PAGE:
Maureen “Mo” Starkey
Born Mary Cox on August 4, 1946, in Liverpool, England, “Mo” lived a relatively ordinary life until she crossed paths with a young Richard Starkey — known as Ringo Starr — at the Cavern Club in 1962 while she was training to become a hairdresser. Their meeting marked the beginning of a whirlwind romance that would eventually lead to marriage in February 1965, in the midst of the Beatles’ fame.
Maureen was present throughout the Beatles’ meteoric rise to stardom, often accompanying her husband on tour and witnessing firsthand the hysteria and adulation that surrounded the band. She was a part of the Beatles’ inner circle, along with the other wives and girlfriends, providing a sense of stability and support in the midst of the chaos.
Maureen made an appearance on a Beatles record in 1968, when she sang the female vocal parts of “The Continuing Story of Bungalow Bill” with Yoko Ono and Linda McCartney on the band’s 1968 epic The Beatles (known colloquially as “The White Album”). She can also be seen enthusiastically enjoying the rooftop concert in Get Back and is name checked by Paul McCartney at the end of the final performance of “Get Back” when he addresses her loud applause with a simple “Thanks, Mo.”
Maureen and Ringo’s marriage was not without its challenges, as the intense pressures of fame took a toll on their relationship. The constant touring and public scrutiny placed strains on their marriage, and they faced their fair share of ups and downs, including numerous accusations of infidelity. The Starrs’ marriage ended not long after the Beatles themselves, as Ringo’s continued alcoholism and infidelity became too much for the couple to to bear. When the Harrisons were visiting the Starrs, George confessed his love for Maureen, which later led to an affair. Ringo threatened divorce when Harrison’s wife Pattie told him that she had found the pair in bed together. Lennon was equally angry with Harrison, describing the affair as being “virtual incest”.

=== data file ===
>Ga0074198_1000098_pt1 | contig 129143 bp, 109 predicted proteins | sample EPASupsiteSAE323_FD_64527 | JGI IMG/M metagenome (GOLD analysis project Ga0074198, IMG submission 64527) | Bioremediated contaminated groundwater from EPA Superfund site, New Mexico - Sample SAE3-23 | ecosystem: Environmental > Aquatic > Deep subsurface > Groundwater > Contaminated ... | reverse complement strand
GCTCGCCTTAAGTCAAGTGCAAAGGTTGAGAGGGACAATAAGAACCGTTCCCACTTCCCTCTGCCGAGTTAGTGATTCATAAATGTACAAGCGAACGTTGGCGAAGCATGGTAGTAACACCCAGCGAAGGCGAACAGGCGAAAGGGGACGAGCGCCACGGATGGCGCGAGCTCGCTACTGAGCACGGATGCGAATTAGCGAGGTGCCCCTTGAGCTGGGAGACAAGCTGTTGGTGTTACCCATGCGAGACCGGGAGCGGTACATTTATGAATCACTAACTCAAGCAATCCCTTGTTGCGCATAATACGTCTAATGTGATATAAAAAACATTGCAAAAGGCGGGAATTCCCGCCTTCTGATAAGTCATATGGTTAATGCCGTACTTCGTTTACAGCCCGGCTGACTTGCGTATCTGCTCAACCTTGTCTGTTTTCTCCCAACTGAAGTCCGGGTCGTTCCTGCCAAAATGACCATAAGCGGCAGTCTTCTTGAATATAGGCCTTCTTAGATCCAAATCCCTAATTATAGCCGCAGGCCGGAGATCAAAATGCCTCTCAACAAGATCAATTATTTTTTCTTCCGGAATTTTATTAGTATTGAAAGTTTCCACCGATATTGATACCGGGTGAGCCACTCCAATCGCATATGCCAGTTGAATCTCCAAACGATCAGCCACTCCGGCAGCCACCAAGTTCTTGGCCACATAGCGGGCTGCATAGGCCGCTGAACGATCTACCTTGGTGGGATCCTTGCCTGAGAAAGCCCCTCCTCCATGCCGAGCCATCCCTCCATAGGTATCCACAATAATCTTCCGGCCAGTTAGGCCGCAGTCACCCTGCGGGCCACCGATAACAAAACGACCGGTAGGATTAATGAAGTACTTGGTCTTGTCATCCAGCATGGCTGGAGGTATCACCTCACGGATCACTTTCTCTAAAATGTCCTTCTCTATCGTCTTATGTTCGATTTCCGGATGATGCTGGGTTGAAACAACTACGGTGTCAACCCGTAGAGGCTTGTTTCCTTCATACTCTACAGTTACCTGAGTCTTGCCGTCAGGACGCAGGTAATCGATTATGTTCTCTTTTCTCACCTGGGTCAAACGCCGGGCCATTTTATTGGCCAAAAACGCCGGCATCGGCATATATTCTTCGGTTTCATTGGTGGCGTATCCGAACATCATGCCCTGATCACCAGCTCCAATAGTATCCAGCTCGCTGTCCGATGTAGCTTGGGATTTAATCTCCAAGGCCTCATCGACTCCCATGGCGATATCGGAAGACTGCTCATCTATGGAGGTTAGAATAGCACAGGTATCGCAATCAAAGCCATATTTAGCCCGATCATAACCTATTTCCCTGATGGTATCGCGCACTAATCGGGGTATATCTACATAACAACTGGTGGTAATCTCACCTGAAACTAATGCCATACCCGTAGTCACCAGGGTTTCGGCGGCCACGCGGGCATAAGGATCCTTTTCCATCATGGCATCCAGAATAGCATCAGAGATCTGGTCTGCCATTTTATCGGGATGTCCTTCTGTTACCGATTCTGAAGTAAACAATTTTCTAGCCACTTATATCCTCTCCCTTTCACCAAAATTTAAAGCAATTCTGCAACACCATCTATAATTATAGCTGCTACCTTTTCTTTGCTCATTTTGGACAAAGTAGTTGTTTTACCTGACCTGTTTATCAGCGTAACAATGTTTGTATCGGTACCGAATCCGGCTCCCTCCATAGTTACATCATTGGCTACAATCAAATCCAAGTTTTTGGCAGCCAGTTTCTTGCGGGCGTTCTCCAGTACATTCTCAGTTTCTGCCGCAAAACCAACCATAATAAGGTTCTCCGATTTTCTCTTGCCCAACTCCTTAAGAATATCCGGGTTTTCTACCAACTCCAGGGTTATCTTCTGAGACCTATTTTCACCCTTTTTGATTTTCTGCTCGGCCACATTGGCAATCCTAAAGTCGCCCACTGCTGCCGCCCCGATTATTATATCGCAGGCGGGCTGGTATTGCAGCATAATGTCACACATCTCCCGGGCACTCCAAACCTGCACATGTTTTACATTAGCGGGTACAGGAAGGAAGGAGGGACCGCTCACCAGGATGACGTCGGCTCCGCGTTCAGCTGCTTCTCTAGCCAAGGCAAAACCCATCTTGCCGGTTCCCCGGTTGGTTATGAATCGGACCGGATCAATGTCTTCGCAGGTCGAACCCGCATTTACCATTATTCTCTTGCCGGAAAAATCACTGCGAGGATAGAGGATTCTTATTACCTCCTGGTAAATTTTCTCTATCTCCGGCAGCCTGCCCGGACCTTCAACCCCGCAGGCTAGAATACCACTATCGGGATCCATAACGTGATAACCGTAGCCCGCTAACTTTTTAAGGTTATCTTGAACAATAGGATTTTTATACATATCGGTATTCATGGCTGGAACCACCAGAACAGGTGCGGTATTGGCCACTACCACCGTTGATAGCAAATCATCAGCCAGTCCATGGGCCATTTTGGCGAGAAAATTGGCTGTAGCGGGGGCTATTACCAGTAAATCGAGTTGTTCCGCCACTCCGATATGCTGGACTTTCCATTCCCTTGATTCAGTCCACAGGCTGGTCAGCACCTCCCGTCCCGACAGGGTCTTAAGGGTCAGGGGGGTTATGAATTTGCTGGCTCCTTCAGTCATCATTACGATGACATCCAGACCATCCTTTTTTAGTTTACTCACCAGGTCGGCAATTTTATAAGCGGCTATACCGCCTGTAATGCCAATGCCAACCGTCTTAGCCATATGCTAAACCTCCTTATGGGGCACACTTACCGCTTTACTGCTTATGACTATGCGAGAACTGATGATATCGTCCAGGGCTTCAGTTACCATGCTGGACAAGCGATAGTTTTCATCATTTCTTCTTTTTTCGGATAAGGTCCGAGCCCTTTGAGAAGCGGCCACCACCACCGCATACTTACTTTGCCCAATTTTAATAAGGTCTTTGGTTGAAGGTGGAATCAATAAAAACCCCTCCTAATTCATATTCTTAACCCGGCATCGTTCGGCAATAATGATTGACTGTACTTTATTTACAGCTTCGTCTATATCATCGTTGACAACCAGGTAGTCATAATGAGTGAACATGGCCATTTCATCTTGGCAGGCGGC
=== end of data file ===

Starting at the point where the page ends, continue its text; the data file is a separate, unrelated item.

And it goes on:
Tragically, Maureen Starkey passed away in December 1994 at the age of 48 after a battle with leukemia, treatment of which included a bone marrow transplant from her son, Zak, who then donated blood platelets and white blood cells. Her untimely death was a profound loss not only for her family but also for the extended Beatles family and the legions of fans who had grown to love and admire her.
Maureen Starkey was more than just the wife of a Beatle; she was a witness to history, a source of support during tumultuous times, and a reminder of the human side of the Fab Four. Her life serves as a testament to the often-overlooked individuals who play crucial roles behind the scenes in the world of music and entertainment.
Her life was marked by love, loyalty, and resilience in the face of the unique challenges that come with being married to a rock legend. While her name may not be as widely recognized as those of the Beatles themselves, her impact on their lives and the Beatles’ story is undeniable. Maureen Starkey deserves to be remembered as more than just the wife of a Beatle; she was an integral part of the Beatles’ journey and an unsung hero in the world of music.